Mirage of High YTMs in Credit Risk Funds

Arvind Subramanian, Fund Manager – Fixed Income, IDFC AMC, notes that the rise in portfolio YTMs is especially stark given the drop in AAA yields in recent months.
By Guest |  14-10-19 | 
 
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Credit Risk funds have witnessed a sustained rise in portfolio YTMs (Yield to Maturity) over the past year. This rise in portfolio YTMs is especially stark given the drop in AAA yields in recent months.

One would assume that such a rise in YTMs of Credit Risk Funds, in an otherwise benign rate environment, is due to general risk aversion from the sector. However, on deeper analysis we realise that a major cause for this rise in YTM of Credit Risk Funds is attributable to sharp sell-offs in certain specific companies. This sell-off has caused the yields on their respective securities to spike (sometimes by over 5%!) and in turn has contributed to higher YTMs in portfolios that hold such securities.

Increasing exposure to ‘High Yield’ bonds a major contributor to higher YTMs

To highlight this impact, we analyse the trend in exposure of the Credit Risk category to ‘High Yield’ bonds. ‘High Yield’ bonds are defined as those having a yield of greater than 12%. There is no scientific rationale behind choosing 12% apart from the fact that such bonds are valued at nearly 5% over AAA PSU bonds which is a reasonably large risk premium, in current market scenario. This is not to say that all bonds valued above 12% are risky, but merely highlights some level of stress pricing by market for such securities. ‘High Yield’ securities in this study range from 12% all the way to even 28% in case of few securities! (For the analysis, we have ignored bonds which are sub-investment/default grade)

It is clear from the above chart that a key contributor to higher portfolio YTMs is the increasing exposure in ‘High Yield’ securities. It is also interesting to note that in spite of several haircuts/ write-offs, the stock of ‘High Yield’ holdings have continued to increase in recent months. In many instances, these securities have in fact migrated to ‘High Yield’ over the last few months owing to increased risk perception by the market.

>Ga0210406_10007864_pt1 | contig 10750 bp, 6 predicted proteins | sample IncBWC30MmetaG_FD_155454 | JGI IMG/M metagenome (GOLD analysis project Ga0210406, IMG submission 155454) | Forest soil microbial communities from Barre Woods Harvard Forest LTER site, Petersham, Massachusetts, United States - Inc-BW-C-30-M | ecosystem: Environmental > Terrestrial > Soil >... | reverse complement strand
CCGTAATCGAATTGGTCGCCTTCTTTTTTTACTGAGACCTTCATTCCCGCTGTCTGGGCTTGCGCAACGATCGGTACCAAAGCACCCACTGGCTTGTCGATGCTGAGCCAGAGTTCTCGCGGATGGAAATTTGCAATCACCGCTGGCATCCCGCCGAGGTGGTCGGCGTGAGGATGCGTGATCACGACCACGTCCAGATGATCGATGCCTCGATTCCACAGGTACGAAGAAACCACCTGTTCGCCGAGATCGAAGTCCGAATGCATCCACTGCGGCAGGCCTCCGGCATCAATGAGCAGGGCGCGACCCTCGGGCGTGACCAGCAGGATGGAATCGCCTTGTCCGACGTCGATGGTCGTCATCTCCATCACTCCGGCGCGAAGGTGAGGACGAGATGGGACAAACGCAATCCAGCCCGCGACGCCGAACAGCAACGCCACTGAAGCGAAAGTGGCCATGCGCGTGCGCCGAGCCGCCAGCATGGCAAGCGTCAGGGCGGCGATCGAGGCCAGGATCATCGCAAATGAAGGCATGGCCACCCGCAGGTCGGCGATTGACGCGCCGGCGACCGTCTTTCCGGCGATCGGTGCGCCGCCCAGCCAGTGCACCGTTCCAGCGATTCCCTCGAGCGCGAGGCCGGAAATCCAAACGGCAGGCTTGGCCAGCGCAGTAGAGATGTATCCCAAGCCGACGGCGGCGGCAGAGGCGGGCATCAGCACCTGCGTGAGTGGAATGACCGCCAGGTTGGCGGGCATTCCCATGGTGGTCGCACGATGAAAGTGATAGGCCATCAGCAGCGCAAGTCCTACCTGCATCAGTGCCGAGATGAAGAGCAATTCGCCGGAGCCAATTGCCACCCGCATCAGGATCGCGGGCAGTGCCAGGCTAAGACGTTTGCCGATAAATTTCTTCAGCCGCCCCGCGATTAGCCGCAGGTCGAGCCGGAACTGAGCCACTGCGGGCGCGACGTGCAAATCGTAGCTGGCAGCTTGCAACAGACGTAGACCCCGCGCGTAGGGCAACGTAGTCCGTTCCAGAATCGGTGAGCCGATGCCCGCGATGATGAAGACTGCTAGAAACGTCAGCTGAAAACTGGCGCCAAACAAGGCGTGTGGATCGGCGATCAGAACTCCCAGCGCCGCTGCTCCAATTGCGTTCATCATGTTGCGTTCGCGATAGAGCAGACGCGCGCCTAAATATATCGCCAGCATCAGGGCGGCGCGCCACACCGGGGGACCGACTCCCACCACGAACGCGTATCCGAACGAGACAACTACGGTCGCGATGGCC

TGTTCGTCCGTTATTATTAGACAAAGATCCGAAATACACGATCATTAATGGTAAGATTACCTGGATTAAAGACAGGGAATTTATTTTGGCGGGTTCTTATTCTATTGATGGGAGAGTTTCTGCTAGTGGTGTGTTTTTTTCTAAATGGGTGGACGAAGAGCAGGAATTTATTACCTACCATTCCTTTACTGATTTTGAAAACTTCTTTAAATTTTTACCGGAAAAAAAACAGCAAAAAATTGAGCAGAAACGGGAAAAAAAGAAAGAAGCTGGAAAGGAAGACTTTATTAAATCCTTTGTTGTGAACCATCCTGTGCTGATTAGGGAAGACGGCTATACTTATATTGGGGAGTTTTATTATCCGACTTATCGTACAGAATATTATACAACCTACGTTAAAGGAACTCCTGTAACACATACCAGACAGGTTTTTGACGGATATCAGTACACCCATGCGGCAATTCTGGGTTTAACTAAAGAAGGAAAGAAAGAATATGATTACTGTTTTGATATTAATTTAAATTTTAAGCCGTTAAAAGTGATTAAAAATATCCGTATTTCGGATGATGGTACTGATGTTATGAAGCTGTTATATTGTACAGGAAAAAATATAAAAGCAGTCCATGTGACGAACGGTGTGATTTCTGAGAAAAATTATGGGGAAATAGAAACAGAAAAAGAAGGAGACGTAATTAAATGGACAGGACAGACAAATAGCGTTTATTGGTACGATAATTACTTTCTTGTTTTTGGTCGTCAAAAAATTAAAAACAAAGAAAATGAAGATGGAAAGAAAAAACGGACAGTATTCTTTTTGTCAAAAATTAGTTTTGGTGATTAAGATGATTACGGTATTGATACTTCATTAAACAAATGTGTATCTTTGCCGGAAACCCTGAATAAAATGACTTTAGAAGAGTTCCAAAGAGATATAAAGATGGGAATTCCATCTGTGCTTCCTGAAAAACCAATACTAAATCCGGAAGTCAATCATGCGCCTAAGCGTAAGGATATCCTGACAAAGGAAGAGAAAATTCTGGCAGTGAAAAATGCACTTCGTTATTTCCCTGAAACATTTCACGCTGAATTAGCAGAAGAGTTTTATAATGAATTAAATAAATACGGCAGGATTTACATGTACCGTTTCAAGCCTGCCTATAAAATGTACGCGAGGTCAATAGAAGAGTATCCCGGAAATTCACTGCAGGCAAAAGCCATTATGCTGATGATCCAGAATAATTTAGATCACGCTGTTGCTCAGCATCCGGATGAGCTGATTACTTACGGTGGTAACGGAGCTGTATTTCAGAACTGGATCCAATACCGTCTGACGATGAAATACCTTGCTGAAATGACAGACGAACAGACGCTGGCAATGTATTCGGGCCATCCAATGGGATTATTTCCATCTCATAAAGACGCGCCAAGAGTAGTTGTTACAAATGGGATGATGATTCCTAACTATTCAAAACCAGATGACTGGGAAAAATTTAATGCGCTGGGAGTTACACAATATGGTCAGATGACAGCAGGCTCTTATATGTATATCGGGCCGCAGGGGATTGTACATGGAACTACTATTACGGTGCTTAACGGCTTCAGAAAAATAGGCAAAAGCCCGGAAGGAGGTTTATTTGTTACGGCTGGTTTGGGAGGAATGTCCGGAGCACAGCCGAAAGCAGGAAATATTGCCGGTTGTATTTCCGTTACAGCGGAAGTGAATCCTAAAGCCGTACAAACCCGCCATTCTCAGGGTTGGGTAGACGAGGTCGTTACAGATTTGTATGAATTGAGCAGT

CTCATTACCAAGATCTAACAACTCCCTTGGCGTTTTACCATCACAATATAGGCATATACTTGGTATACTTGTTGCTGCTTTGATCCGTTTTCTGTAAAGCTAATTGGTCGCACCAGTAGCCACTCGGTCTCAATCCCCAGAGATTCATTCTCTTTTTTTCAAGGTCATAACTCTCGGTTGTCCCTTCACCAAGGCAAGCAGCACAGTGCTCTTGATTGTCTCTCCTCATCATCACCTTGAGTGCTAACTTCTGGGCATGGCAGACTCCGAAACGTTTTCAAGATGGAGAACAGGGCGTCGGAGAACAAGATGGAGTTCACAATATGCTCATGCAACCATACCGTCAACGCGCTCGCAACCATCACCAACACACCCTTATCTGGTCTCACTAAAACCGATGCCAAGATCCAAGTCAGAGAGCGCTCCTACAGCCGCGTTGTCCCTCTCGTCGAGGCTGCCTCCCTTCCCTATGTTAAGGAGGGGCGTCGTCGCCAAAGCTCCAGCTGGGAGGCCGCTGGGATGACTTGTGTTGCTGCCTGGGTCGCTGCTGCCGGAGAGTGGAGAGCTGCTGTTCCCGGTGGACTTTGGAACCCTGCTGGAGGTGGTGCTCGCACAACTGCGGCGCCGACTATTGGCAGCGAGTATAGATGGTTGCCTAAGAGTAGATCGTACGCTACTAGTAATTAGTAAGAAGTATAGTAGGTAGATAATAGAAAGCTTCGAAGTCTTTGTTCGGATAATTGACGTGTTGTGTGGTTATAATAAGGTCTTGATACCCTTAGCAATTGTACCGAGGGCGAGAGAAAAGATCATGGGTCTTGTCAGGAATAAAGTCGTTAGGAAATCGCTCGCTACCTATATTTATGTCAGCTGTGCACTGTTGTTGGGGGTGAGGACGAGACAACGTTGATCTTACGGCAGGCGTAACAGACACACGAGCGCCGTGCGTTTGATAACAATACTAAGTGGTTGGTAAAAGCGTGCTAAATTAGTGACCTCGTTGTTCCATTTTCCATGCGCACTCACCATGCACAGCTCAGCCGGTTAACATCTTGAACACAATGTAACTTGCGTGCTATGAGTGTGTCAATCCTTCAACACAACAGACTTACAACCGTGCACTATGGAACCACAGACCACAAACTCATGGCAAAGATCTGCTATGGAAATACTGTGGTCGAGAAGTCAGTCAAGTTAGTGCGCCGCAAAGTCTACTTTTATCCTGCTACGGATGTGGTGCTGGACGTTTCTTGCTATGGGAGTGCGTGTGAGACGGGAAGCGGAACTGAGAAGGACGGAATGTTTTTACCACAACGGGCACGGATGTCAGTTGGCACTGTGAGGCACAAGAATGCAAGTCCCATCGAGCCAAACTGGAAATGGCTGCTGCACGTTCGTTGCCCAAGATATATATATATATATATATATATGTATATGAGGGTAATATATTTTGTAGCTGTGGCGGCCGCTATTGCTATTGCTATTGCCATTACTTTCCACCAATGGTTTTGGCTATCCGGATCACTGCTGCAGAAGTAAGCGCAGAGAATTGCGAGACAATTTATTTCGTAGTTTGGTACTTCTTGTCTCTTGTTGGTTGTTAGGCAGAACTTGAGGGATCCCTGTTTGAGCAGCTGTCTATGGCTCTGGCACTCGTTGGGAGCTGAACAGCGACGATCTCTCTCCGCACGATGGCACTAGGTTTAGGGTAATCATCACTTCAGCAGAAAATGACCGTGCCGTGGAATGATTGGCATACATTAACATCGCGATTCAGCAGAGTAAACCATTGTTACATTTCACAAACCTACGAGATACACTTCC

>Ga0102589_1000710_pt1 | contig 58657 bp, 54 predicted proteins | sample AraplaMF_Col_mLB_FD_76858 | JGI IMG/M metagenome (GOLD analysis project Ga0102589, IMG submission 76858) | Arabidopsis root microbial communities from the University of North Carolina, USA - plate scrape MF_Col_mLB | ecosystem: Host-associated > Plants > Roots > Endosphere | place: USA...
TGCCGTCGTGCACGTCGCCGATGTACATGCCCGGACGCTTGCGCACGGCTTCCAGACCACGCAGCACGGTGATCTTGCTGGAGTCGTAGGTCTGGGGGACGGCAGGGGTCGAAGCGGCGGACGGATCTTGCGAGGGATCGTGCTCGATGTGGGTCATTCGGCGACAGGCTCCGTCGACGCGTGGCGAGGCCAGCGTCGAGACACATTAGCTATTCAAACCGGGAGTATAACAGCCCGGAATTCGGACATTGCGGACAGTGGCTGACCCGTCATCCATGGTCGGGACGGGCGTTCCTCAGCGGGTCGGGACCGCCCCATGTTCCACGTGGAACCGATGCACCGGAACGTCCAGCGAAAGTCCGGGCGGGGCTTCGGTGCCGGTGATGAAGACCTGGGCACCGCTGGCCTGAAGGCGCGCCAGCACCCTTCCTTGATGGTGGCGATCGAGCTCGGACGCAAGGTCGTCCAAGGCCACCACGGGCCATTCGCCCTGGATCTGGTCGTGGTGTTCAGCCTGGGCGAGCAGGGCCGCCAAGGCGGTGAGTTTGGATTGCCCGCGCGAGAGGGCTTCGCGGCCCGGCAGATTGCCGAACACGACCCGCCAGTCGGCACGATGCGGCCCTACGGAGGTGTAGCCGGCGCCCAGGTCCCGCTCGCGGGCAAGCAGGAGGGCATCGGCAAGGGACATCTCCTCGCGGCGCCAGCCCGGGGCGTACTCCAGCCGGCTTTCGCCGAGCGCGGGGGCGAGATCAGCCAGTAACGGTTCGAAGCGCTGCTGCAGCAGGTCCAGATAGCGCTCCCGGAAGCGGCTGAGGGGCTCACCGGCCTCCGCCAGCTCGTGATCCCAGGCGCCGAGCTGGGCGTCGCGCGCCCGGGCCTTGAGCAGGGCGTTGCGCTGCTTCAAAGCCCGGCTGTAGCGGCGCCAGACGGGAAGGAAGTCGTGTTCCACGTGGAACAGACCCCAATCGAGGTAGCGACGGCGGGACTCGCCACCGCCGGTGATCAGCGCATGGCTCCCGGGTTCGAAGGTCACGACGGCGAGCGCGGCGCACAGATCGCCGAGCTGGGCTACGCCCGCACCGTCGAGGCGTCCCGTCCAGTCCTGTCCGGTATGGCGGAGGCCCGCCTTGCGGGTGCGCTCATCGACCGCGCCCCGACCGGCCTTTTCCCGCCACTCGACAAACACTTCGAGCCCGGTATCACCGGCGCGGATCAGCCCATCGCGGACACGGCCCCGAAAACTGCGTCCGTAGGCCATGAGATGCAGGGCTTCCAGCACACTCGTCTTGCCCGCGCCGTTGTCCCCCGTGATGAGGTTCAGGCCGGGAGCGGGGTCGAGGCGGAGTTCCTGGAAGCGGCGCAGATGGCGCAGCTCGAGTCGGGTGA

Taking this one step further, we analyse the contribution that such ‘High Yield’ securities have towards portfolio YTMs. In order to do this, we calculate the excess YTM contributed by holding such papers over a traditional credit bond at a yield of 9%. Here again, we assume 9% to be the average yield of a reasonably liquid AA corporate bond. As can be seen in the chart below, holding in ‘High Yield’ securities contribute meaningfully to portfolio YTM. In some cases, their contribution is in excess of 2%!

The continuing fallacy of YTM in Credit Risk funds

In summary, it is important for investors to discern the causes for rise in portfolio YTMs. As highlighted above, these could be owing to a combination of the following: 1) specific sell-off in select credits causing a rise in portfolio YTM and 2) generalised credit sell-off due to risk aversion. In the case of the former, one would need to see resolutions in many of these ‘High Yield’ issuers before their yield can actually translate to bond performance. On the other hand, a continued deterioration in these ‘High Yield’ securities will provide little value to investors apart from optically boosting YTMs of portfolios which hold these securities.

(we have considered a total of 20 schemes in this category)

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